UPDATE: Two weeks after news that he’d interviewed for a spot in the Astros’ front office, Law just tweeted: “I have chosen to stay with ESPN. It was a difficult decision, and I’m very grateful to the Astros for the opportunity.”
ESPN.com writer and former Blue Jays special assistant Keith Law recently interviewed for a job in the Astros’ front office, according to Ken Rosenthal of FOXSports.com.
Rosenthal reports that “Law met with both new club president George Postolos and general manager Jeff Luhnow, but the team has yet to offer him a position, sources say.”
Prior to joining then-general manager J.P. Riccardi in the Blue Jays’ front office Law wrote for Baseball Prospectus and he’s been with ESPN.com since 2006, focusing primarily on prospect and draft analysis.
Law would be a very interesting hire for the Astros’ new regime–and in my admittedly biased opinion, a very smart hire–although I’d miss his ESPN.com analysis, Twitter snark, and various food-related blogging.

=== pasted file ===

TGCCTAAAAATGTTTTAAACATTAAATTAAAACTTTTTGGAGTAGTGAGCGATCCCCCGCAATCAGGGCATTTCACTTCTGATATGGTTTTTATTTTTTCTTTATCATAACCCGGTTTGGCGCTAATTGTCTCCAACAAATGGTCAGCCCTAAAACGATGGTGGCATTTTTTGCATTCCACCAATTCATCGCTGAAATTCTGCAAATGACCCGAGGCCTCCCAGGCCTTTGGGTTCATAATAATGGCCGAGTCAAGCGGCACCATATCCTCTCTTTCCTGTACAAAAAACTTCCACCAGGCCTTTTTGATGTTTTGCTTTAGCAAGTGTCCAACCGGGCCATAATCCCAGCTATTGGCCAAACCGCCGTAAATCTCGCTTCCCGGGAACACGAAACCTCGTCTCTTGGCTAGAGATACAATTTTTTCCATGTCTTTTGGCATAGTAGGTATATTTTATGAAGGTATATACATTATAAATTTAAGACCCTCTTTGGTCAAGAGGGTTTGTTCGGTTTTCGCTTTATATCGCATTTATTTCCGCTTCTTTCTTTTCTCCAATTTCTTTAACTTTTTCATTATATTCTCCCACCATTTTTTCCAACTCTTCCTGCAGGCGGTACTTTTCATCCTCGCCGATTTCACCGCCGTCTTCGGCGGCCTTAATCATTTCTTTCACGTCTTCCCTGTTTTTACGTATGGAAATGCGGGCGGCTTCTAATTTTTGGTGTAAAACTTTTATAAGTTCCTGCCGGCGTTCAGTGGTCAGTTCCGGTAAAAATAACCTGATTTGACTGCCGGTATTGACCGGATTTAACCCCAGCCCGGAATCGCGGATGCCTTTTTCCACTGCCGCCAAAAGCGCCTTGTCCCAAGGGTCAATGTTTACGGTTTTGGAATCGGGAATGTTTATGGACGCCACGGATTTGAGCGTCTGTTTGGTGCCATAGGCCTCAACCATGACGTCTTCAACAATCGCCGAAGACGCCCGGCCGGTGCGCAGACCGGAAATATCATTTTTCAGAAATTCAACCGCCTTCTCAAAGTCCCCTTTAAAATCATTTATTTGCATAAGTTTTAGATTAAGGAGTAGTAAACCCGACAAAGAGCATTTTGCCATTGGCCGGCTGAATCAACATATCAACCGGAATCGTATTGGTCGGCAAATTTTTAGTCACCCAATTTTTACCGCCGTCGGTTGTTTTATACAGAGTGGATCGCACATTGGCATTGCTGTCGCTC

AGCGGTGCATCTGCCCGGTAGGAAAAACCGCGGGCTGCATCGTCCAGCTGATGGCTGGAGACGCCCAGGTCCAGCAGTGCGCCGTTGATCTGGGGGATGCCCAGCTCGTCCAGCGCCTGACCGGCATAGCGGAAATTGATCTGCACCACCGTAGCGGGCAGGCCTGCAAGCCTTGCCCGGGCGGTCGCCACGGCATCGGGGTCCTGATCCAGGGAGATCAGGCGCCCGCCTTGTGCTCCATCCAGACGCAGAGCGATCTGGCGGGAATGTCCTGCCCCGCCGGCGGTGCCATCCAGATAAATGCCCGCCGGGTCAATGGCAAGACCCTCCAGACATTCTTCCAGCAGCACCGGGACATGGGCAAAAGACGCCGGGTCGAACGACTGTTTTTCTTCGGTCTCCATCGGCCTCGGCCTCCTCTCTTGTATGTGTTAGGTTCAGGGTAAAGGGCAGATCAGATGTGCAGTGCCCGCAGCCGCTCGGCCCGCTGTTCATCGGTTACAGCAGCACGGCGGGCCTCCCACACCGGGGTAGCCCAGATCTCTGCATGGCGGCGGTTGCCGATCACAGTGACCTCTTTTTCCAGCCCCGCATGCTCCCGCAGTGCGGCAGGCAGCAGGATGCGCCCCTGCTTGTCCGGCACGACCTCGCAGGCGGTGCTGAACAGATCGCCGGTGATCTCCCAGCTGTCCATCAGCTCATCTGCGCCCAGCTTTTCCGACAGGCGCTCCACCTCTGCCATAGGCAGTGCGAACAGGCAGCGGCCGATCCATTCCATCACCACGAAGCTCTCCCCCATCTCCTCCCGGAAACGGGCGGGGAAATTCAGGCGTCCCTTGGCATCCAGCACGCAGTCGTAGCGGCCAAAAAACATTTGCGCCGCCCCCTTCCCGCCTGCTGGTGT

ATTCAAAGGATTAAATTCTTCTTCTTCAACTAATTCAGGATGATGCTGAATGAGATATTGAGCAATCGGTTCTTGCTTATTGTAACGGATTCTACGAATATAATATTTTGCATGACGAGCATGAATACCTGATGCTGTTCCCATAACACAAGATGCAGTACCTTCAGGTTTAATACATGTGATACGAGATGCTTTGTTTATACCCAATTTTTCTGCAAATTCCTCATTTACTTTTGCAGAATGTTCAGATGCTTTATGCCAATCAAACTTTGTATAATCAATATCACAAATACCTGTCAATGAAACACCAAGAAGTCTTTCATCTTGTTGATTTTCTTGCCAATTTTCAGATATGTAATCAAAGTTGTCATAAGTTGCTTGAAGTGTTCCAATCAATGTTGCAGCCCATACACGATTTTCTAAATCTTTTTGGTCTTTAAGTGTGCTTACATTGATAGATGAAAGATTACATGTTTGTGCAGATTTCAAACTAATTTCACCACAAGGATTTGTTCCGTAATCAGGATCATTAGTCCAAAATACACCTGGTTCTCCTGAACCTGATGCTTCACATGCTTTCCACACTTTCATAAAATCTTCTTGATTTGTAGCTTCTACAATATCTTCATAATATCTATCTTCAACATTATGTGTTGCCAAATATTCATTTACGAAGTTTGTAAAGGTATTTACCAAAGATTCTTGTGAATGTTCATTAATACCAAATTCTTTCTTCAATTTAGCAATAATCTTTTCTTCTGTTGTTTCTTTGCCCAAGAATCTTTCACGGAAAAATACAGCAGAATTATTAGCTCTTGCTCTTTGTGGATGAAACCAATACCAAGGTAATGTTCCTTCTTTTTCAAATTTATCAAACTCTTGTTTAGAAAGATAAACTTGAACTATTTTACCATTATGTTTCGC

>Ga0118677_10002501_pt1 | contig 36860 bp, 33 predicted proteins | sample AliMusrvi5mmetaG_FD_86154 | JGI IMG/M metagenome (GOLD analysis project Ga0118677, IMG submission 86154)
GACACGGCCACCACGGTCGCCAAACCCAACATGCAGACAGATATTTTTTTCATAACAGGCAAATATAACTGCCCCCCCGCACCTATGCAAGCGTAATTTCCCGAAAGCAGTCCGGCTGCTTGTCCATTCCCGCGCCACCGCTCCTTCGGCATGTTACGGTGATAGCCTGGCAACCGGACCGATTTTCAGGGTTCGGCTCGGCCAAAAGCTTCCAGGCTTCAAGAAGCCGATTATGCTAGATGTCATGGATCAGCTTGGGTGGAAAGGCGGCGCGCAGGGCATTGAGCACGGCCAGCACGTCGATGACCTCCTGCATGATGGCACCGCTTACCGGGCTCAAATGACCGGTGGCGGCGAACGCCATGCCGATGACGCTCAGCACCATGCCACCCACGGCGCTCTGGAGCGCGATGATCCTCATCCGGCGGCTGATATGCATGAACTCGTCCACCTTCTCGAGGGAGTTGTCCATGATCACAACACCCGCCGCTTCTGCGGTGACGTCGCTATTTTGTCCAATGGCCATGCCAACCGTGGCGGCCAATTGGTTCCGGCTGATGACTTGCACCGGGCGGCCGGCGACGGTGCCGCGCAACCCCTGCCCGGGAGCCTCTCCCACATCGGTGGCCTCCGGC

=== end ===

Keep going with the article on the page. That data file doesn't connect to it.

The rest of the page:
The Astros’ sign-stealing story broke in November, a steady drumbeat of coverage of it lasted through December and into January, when Rob Manfred’s report came out about it. The report was damning and, in its wake, Houston’s manager and general manger were both suspended and then fired.
After that a steady stream of media reports came out which not only made the whole affair seem even worse than Manfred’s report suggested, but which also suggested that, on some level, Major League Baseball had bungled it all and it was even worse than it had first seemed.
Rather than Manfred and the Astros putting this all behind them, the story grew. As it grew, both the Red Sox and Mets fired their managers and, in a few isolated media appearances, Astros’ players seemed ill-prepared for questions on it all. Once spring training began the Astros made even worse public appearances and, for the past week and change, each day has given us a new player or three angrily speaking out about how mad they are at the Astros and how poorly they’ve handled all of this.
Why have they handled it so poorly? As always, look to poor leadership:
In other news, Crane was — and I am not making this up — recently named the Houston Sports Executive of the Year. An award he has totally, totally earned, right?